Yes exactly. I originally did a commercial apprenticeship to become a social insurance clerk.
After I had worked there for a few years and was active in sales, the moment came when I realized that I wanted to reorient myself and that this was not something I wanted to do for the rest of my life.
After studying business administration as an evening course for a few semesters, I refocused on what had always fascinated me: IT and computers.
So, then I started studying Computer Science and after graduation I decided to work as a research assistant in a field I got to know during my studies: Computer Graphics and Simulation.
That’s where I eventually met Markus.
Both Markus and I were interested in starting our own business. For me, it is very important to be able to work autonomously on something. It requires freedom to be creative. During our work in research at the university, we always had exciting ideas and worked, for example, on small apps for the smartphone in our spare time. The pretty obvious idea of using our research results as the basis for founding a company came to us only gradually.
That actually evolved first. We first looked at different markets and were active in medical technology and animated films, for example. Through contact with qPunkt, we then got into the automotive industry and realized that we could solve their problems exactly, because there was a need for a particle-based simulation method that could be used to efficiently set up exactly these types of simulation.
Because we were still at university at the time and we received some financial support through the EXIST research transfer program, the first one and a half years were somewhat secured. During that time, we were able to get to know our first customers through our contacts at qPunkt and build up trust and understand exactly what the customer needs, and thus finalize what we have in that direction, validate it, etc.
Of course, then there were moments that were demanding, particularly growing out of university or having our own office for the first time, but in all that time we were still able to grow very well organically and, above all, to grow with the increasing challenges.
Through the partnership with AVL, we were then able to continue to focus on product development and be somewhat relieved by outsourcing sales.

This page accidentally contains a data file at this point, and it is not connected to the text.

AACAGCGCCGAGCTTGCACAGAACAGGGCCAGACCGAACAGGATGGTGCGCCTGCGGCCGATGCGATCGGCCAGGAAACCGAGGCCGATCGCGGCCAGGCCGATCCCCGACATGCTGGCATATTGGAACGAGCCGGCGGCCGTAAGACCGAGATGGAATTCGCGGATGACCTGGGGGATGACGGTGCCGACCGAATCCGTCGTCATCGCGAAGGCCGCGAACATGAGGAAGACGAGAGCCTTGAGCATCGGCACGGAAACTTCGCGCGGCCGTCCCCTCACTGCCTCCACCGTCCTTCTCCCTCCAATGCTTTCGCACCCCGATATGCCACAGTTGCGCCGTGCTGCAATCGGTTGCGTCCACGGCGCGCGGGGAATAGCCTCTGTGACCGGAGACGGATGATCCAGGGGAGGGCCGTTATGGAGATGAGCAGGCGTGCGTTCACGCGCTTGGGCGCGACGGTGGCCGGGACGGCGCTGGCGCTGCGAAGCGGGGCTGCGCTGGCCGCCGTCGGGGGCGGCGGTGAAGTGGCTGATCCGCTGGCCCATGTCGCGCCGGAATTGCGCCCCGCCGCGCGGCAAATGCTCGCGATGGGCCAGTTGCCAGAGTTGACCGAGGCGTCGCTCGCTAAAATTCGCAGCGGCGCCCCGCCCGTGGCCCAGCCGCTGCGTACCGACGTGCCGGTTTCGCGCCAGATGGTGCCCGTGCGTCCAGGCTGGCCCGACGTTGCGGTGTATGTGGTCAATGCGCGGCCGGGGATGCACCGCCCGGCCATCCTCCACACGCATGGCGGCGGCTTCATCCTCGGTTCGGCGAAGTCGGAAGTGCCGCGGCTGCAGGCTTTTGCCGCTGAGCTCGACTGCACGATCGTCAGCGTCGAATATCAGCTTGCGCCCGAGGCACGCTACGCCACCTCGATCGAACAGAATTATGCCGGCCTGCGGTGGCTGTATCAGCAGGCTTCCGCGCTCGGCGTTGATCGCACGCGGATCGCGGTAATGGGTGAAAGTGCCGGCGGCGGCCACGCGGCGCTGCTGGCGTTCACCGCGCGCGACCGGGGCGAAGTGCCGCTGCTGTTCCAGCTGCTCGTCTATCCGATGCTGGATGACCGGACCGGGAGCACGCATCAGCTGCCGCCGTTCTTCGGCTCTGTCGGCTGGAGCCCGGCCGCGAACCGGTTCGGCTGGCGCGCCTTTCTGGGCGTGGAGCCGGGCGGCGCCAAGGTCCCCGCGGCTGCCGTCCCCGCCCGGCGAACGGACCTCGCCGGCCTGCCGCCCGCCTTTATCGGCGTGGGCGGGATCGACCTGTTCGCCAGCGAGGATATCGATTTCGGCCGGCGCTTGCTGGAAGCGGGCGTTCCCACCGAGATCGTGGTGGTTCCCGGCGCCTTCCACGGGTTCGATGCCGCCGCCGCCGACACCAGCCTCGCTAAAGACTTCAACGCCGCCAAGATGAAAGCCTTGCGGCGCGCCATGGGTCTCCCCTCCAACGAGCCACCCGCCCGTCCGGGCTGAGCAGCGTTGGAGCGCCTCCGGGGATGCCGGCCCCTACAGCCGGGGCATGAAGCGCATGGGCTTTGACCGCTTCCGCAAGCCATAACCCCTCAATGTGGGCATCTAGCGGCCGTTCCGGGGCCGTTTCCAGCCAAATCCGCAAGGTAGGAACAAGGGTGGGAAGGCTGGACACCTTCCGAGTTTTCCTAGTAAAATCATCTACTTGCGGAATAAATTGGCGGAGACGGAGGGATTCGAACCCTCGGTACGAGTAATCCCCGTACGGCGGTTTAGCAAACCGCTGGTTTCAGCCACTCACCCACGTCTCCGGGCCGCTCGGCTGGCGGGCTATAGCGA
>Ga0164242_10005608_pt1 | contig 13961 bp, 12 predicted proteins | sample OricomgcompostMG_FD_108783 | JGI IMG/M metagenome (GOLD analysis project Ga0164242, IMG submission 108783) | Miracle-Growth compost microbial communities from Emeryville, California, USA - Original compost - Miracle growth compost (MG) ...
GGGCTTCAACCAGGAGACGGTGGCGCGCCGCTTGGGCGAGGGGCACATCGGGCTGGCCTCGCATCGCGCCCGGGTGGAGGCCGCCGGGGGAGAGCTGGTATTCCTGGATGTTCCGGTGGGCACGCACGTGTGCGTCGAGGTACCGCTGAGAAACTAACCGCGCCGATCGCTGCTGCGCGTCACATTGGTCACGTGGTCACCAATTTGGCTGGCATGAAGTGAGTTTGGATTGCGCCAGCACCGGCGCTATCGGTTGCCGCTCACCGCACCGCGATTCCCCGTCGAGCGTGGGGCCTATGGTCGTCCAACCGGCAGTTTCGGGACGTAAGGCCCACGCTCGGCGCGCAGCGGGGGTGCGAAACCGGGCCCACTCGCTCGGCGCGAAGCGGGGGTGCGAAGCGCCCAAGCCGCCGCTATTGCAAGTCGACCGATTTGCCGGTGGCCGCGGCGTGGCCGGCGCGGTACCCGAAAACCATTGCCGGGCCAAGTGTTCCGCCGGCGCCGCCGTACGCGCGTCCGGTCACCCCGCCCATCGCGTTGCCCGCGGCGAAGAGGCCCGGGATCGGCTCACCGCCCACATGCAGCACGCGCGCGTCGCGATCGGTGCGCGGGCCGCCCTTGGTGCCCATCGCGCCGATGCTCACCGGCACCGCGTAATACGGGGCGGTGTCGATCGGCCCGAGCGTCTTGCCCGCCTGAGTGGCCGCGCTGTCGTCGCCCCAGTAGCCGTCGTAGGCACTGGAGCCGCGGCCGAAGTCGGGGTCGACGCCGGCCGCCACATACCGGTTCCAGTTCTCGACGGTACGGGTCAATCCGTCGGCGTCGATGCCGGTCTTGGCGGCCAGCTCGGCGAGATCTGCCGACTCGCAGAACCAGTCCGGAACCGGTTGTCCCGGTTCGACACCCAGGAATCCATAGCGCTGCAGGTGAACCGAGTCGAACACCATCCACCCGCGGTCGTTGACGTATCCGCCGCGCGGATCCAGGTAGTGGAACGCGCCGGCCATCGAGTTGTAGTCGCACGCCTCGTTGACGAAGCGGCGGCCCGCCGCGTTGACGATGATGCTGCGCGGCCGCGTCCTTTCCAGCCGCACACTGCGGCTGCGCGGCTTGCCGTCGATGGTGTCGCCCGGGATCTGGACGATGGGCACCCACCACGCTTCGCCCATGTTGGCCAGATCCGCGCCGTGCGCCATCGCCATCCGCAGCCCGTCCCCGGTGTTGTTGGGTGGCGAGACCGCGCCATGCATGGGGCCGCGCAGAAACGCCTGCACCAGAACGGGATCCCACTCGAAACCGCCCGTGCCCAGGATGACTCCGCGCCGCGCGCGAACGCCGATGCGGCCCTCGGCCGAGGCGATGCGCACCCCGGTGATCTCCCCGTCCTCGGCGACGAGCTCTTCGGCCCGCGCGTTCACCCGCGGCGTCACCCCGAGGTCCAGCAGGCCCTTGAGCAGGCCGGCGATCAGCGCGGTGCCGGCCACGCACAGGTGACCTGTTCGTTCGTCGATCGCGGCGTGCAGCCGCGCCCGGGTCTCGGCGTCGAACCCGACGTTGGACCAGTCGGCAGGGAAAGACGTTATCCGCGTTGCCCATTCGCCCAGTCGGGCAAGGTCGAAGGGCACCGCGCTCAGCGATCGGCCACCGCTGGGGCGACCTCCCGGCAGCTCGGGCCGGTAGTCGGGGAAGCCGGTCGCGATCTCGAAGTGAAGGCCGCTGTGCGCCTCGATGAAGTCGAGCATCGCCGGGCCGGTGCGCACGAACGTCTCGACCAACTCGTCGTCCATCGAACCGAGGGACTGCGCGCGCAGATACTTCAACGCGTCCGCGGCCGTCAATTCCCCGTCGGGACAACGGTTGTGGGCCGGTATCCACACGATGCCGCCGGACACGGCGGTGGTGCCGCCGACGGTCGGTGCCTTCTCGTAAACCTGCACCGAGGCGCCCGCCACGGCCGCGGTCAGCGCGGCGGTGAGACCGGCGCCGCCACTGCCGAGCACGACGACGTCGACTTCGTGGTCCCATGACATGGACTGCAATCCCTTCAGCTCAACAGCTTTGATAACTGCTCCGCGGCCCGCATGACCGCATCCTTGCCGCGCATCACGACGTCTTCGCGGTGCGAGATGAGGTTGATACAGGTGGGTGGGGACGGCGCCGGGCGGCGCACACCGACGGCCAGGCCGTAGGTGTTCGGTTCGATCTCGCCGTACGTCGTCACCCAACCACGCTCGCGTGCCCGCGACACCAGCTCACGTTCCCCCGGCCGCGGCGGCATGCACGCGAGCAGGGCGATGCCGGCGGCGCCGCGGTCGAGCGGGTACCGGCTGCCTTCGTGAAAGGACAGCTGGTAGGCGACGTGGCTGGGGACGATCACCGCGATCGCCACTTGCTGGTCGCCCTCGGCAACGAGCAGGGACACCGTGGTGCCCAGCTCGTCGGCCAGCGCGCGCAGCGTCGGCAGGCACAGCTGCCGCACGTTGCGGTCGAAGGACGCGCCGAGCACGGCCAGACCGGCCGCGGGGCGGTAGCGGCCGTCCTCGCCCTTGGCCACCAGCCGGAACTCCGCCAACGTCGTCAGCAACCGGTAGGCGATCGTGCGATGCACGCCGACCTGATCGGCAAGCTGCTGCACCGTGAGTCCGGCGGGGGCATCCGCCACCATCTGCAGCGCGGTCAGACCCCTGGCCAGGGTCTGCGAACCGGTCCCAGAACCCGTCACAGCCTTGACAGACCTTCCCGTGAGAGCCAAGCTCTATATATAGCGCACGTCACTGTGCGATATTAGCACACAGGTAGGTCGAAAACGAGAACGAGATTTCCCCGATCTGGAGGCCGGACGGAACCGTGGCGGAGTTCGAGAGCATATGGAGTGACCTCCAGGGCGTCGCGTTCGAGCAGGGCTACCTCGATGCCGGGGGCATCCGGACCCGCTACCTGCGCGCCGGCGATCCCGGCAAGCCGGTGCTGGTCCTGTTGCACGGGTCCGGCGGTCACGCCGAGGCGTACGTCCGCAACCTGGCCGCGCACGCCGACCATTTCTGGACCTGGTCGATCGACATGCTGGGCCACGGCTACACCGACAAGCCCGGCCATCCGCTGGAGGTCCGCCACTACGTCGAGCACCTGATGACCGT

On balance, definitely positive.
I mentioned earlier that autonomous working is very important to me. That’s something I also want to make possible for our employees.
Of course, this also includes personal responsibility, and especially in an environment where you also work a lot for yourself, such as a programmer, I think this is predestined for working from home. Naturally, the interpersonal experience that you would have on site is unfortunately somewhat lost. One result of this is that we also like to make our employees an offer that we call “Afterwork Activities”. There, we organize regular meetings where we do things together, such as hiking together or going on a bike tour. And of course we at least meet for a Retreat once a year. This meeting not only enables us to discuss the future of our company and how to define the future of SPH. And besides, its great to meet all the team and have a real good time.
I think on the one hand we have an attractive working environment with an attractive product, which is certainly not unimportant. And our customers are top-notch of the global industry – it is amazing to work together with them. On top of that, I think we offer a working environment where everyone can really have a direct impact on their own work, but also on the team. I think this creates a team that can work well together and also has a very open and fun atmosphere.
All in all, I think it offers a workplace where you can develop yourself, learn something new, and also have fun at work.
We had a retreat in the past, which must have been about 1 to 2 years after the company was founded, where we wanted to define what FIFTY2 actually wants and what our vision is.
Naturally, we formulated this vision in a very big way, because we wanted to produce nothing more and nothing less than the ultimate simulation tool.
In order to achieve that, I think there are two things that you do for it: one is to keep developing the existing product, which is PreonLab, in the way that we get feedback from our customers. So we are growing here based on what is in demand.
On the other hand, there is the second perspective, where you look a bit outside the box. What could possibly play a role in the future? What could simulation look like in 20 years? Or in 10? There are, of course, some developments that are exciting and should be taken into account, where you can also think in the direction of “science fiction”. And I am QUITE a science fiction fan. 🖖
In the meanwhile, my goal for PreonLab is to be the leading particle-based simulation tool.
We’ve talked about freedom and remote work. For me as well as for employees, that means having the freedom to pursue hobbies or to pursue private projects.
In this context, my Red Cross work, which I have been doing for 27 years, is very important to me. Last year, I spent a week in the Ahrtal, where unfortunately a major flood disaster occurred. I was very grateful for this experience and opportunity to be there and be able to help. I am very grateful that I had the chance to take this week off on very short notice and that my colleagues and our team covered me for this time without any hesitance.